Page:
‘Tagore’s works finding pan Indian voice now’ (With Images)

August 12th, 2011 - 11:39 am ICT by IANS  

New Delhi, Aug 12 (IANS) After years of cultural confinement in Bengal, Nobel laureate Rabindranath Tagore’s dance ballets and other works are finding a pan-Indian voice, says eminent Odissi danseuse Ranjana Gauhar.

“We have known Gurudev so long, but his works were confined to Bengal all these years. But now, Tagore has been thrown open to the rest of the country,” Gauhar told IANS in an interview.

“The non-Bengali speaking performers want to take advantage of this opening up of Tagore’s works and translate it into India’s diverse and colourful classical performing arts,” the Odissi dancer said.

Gauhar, a Punjabi, has adapted “Chitrangada” as a ballet with a bi-lingual script in English and Bengali. The dance drama is one of Tagore’s strongest statements about woman power.

Gauhar calls it a cross-cultural achievement for a non-Bengali speaking Odissi performer from Punjab like herself. The dance ballet, which premiered in the capital this week, is her tribute to Tagore, or “Gurudev”, on his 150th birth anniversary.

The danseuse, who was honoured with the Padma Shri award in 2003 and the Sangeet Natak Akademi award in 2007, said she chose “Chitrangada” because “the dance ballet had a theme that never aged”.

The bilingual ballet is now a permanent act in her repertoire.

“Chitrangada is themed around a woman who believes in self-expression and discovers her true self late in life,” Gauhar said.

“Chitrangada”, the brave daughter of a Manipuri king fell in love with Arjuna, the Pandava prince. Known for her archery prowess, the princess was drawn to Arjuna while the prince was hunting in the Himalayas during his exile.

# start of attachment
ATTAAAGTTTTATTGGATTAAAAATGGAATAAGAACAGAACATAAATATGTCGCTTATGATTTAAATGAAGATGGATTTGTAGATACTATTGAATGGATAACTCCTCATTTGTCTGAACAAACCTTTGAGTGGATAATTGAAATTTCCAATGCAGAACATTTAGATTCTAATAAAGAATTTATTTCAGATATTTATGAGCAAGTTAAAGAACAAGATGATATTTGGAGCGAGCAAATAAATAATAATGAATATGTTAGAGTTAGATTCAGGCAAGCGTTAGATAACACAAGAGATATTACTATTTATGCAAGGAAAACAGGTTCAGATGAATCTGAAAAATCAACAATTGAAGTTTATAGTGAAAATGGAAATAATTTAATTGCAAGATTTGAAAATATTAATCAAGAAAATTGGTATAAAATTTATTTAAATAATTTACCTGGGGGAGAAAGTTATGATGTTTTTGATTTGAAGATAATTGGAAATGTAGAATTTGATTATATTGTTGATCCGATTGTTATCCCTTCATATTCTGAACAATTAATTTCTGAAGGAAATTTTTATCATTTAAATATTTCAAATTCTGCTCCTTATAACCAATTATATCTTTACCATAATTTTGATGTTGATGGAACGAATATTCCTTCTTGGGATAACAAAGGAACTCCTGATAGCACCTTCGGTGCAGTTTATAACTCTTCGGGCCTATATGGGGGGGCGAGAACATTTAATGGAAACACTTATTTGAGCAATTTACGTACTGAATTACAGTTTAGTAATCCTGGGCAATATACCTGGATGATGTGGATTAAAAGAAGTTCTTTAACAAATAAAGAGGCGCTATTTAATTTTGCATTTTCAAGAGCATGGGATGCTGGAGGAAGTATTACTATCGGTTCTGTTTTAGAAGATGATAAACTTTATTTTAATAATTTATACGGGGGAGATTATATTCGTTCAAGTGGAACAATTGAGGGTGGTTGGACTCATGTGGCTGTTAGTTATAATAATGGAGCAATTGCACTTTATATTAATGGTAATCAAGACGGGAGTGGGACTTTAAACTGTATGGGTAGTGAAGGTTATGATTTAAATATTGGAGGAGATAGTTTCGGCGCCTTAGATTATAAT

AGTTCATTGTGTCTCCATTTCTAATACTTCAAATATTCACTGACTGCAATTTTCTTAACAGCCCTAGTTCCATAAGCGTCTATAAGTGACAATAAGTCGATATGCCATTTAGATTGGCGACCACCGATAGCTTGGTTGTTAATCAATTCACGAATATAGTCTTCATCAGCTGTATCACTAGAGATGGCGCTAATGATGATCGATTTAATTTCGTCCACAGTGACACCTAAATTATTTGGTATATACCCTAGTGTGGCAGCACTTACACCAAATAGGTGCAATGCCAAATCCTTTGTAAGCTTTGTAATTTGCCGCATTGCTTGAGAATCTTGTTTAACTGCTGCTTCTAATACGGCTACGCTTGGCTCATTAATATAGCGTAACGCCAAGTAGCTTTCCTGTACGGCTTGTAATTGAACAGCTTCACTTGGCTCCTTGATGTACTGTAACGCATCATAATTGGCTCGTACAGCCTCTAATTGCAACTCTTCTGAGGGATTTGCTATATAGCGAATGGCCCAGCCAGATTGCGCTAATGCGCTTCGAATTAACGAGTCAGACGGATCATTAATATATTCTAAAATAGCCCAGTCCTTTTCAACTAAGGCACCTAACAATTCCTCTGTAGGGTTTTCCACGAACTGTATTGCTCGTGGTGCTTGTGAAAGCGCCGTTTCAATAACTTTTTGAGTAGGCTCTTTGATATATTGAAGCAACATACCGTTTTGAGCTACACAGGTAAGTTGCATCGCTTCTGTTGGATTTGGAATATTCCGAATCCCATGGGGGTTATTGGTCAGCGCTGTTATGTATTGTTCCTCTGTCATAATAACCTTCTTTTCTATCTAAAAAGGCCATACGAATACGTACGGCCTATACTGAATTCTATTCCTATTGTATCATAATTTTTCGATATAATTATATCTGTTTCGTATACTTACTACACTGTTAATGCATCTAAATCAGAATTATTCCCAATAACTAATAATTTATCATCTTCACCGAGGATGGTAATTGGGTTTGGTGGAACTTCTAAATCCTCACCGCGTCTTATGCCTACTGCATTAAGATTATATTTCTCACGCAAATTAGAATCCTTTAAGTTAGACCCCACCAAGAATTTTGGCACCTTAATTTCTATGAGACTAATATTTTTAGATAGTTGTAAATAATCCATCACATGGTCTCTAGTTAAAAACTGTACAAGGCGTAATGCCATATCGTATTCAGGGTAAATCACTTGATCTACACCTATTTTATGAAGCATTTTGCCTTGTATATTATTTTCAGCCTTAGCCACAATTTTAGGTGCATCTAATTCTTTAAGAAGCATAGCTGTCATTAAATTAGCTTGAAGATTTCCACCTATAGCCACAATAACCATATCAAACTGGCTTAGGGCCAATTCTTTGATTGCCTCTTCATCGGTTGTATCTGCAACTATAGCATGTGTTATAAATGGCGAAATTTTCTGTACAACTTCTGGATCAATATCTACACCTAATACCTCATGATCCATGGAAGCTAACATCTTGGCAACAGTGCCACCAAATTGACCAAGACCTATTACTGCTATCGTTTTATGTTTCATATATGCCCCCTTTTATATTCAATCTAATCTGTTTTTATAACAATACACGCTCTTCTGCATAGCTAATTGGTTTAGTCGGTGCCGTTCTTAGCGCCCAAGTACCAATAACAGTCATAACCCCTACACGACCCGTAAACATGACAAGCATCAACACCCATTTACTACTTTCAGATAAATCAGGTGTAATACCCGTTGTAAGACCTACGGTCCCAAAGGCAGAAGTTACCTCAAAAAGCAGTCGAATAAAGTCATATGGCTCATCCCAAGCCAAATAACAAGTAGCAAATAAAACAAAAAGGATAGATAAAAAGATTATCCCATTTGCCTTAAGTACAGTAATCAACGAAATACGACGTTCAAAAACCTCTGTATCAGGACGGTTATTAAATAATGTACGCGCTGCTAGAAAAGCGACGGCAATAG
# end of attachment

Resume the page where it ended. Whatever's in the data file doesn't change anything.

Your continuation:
Arjuna sought her hand in marriage but her father refused to let him take her away. Arjuna thus agreed to not take her with himself nor the children born out of their union.

The play, an anecdote from history, unravels Chitrangada’s feminine self when she decides to spend time with Arjuna as a mate.

She sheds her masculine persona of a warrior, a transformation that Gauhar captured in the classical Odissi style at a festival of pan Indian Tagore dance theatres, “Saare Jahan Se Accha”, Aug 10.

“I love the last act of the dance drama where Chitrangada discovers her true self after years of fighting as a man. She learns to believe in herself again and it is a beautiful crossroad in Chitrangada’s life,” Gauhar said.

The festival featured dancer Shovana Narayan, who interpreted a short story by Tagore with a kathak ballet and Manipuri danseuse Priti Patel, who danced to Tagore’s collection of poems, “I Will Not Let You Go”.

Gauhar, who wrote an “English script to explain the significance of the songs and narrate the story”, said she “closely followed Tagore’s one-act play, “Chitra”, about the Manipuri princess which was published in English in 1914.

It was penned by the Nobel Laureate in 1892.

In the play, the episode of Chitrangada from the Mahabharata became a lyrical drama with dialogues that were set to song by performers.

“The biggest advantage in attempting to translate the beautiful creations of Tagore was that I was not a Bengali. I tried to rip open every bit from the writings and poems of Tagore.

“The more I read it, the more it made me curious. It was fascinating how he understood the woman’s heart; and how deeply he was nurtured in the feminine thought process,” Gauhar said.

Tagore was familiar with dances from Orissa, Gauhar said.

“I am a Punjabi and I adapted his play in Odissi,” she said.

Gauhar uses cultural convergence to teach children at the dance academy.

“Odissi has evolved in every way since I trained under my guru Mayadhar Raut. Translated arts can be imparted as training. Today’s children are very curious and communicating with them is difficult,” Gauhar said.

The danseuse teaches nearly 40 children at her academy.

“My message to children is spend more time on riyaz (training). Dedication and discipline cannot be substituted; there is no quick route to success,” she said.

(Madhusree Chatterjee can be contacted at madhu.c@iansin)

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